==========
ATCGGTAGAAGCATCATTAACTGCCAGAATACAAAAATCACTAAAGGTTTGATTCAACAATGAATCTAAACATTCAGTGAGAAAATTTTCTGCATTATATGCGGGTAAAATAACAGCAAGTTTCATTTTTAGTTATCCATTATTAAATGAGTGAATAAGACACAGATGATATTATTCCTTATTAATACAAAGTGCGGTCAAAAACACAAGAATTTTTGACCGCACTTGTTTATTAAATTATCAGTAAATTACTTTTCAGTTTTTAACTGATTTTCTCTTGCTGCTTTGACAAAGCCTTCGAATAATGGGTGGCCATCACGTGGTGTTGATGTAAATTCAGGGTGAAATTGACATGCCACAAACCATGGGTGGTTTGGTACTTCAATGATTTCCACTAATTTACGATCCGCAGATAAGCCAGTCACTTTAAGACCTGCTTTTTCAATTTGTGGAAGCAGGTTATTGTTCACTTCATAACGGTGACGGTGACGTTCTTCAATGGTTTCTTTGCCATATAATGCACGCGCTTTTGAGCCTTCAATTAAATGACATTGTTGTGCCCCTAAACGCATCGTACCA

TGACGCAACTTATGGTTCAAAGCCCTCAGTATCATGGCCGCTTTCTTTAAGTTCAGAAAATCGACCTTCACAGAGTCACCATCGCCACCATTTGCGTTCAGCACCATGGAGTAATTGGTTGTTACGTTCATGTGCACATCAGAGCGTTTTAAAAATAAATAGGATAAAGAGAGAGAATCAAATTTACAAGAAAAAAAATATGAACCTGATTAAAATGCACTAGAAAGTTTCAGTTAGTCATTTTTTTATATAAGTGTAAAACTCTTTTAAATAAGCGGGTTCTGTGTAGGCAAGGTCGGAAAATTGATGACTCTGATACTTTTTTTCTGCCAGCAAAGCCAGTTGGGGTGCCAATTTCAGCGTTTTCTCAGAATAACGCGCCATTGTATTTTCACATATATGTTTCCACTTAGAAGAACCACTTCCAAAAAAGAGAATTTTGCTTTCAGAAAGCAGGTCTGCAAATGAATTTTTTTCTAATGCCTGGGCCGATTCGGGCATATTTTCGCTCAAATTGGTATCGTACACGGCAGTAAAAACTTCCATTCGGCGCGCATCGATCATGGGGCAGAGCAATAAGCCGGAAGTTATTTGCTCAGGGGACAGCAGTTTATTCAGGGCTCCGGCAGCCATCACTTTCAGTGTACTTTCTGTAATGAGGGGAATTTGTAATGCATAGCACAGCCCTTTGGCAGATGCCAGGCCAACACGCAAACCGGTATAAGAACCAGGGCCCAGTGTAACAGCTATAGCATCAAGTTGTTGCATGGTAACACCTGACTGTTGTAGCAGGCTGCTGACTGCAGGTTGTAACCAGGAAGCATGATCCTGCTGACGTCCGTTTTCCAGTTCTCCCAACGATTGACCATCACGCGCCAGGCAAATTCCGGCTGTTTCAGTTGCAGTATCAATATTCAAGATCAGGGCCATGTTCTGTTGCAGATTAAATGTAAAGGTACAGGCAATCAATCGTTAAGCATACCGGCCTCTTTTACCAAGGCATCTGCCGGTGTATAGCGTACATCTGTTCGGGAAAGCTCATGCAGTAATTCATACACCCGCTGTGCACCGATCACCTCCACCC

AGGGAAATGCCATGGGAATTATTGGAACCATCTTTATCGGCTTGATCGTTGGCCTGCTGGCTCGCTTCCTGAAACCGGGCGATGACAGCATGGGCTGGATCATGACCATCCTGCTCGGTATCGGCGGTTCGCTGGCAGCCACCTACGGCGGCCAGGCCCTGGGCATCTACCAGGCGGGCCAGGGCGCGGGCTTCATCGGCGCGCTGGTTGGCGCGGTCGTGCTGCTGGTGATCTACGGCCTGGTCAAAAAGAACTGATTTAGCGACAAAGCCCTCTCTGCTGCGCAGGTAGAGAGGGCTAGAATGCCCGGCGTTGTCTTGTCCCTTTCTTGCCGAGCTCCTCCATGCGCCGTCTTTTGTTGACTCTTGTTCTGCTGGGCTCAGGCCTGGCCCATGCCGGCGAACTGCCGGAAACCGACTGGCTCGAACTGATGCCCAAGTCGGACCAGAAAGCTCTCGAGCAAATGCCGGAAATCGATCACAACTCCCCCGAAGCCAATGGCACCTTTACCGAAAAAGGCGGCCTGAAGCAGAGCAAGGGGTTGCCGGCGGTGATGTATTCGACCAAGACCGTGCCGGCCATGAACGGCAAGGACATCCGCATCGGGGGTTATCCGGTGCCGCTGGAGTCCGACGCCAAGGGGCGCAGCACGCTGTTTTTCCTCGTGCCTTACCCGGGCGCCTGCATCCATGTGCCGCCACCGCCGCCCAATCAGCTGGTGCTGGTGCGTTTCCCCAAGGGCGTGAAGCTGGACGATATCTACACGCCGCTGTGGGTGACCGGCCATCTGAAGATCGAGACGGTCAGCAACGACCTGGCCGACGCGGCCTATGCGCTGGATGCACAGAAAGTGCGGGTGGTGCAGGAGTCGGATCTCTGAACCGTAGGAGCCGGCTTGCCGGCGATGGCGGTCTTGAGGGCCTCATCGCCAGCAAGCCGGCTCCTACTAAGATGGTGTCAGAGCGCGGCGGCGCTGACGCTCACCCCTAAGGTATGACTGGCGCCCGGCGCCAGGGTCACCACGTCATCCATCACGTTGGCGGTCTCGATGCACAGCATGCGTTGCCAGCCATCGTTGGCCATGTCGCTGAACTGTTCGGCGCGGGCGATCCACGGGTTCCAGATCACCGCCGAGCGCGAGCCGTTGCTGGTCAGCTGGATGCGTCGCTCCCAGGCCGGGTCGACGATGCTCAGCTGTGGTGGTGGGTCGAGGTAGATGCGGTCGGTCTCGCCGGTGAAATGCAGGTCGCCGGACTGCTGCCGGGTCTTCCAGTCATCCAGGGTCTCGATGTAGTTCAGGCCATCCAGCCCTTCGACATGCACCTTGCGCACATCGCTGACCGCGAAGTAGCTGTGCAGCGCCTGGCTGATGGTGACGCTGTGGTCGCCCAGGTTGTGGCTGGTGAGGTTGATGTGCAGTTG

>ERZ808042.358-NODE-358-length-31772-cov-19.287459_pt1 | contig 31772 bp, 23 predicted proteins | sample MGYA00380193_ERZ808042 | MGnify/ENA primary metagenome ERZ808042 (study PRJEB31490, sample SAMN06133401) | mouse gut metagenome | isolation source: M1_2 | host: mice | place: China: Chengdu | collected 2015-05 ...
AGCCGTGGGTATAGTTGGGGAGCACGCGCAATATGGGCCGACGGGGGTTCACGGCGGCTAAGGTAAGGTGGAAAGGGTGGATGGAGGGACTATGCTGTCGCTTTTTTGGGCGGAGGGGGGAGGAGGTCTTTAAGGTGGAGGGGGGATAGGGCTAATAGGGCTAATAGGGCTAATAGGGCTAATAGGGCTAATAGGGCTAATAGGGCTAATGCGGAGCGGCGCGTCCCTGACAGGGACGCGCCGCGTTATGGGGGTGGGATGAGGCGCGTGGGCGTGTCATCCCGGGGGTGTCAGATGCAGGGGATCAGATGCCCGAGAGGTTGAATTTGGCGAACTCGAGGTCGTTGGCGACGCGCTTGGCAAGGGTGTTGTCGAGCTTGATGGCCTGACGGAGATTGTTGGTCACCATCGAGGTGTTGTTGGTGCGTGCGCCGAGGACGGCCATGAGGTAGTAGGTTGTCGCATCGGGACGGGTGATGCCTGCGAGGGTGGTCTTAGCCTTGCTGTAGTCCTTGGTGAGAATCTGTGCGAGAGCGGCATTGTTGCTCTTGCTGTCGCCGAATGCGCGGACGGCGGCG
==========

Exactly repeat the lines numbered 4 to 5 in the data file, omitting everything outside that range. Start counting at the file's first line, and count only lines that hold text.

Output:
>ERZ808042.358-NODE-358-length-31772-cov-19.287459_pt1 | contig 31772 bp, 23 predicted proteins | sample MGYA00380193_ERZ808042 | MGnify/ENA primary metagenome ERZ808042 (study PRJEB31490, sample SAMN06133401) | mouse gut metagenome | isolation source: M1_2 | host: mice | place: China: Chengdu | collected 2015-05 ...
AGCCGTGGGTATAGTTGGGGAGCACGCGCAATATGGGCCGACGGGGGTTCACGGCGGCTAAGGTAAGGTGGAAAGGGTGGATGGAGGGACTATGCTGTCGCTTTTTTGGGCGGAGGGGGGAGGAGGTCTTTAAGGTGGAGGGGGGATAGGGCTAATAGGGCTAATAGGGCTAATAGGGCTAATAGGGCTAATAGGGCTAATAGGGCTAATGCGGAGCGGCGCGTCCCTGACAGGGACGCGCCGCGTTATGGGGGTGGGATGAGGCGCGTGGGCGTGTCATCCCGGGGGTGTCAGATGCAGGGGATCAGATGCCCGAGAGGTTGAATTTGGCGAACTCGAGGTCGTTGGCGACGCGCTTGGCAAGGGTGTTGTCGAGCTTGATGGCCTGACGGAGATTGTTGGTCACCATCGAGGTGTTGTTGGTGCGTGCGCCGAGGACGGCCATGAGGTAGTAGGTTGTCGCATCGGGACGGGTGATGCCTGCGAGGGTGGTCTTAGCCTTGCTGTAGTCCTTGGTGAGAATCTGTGCGAGAGCGGCATTGTTGCTCTTGCTGTCGCCGAATGCGCGGACGGCGGCG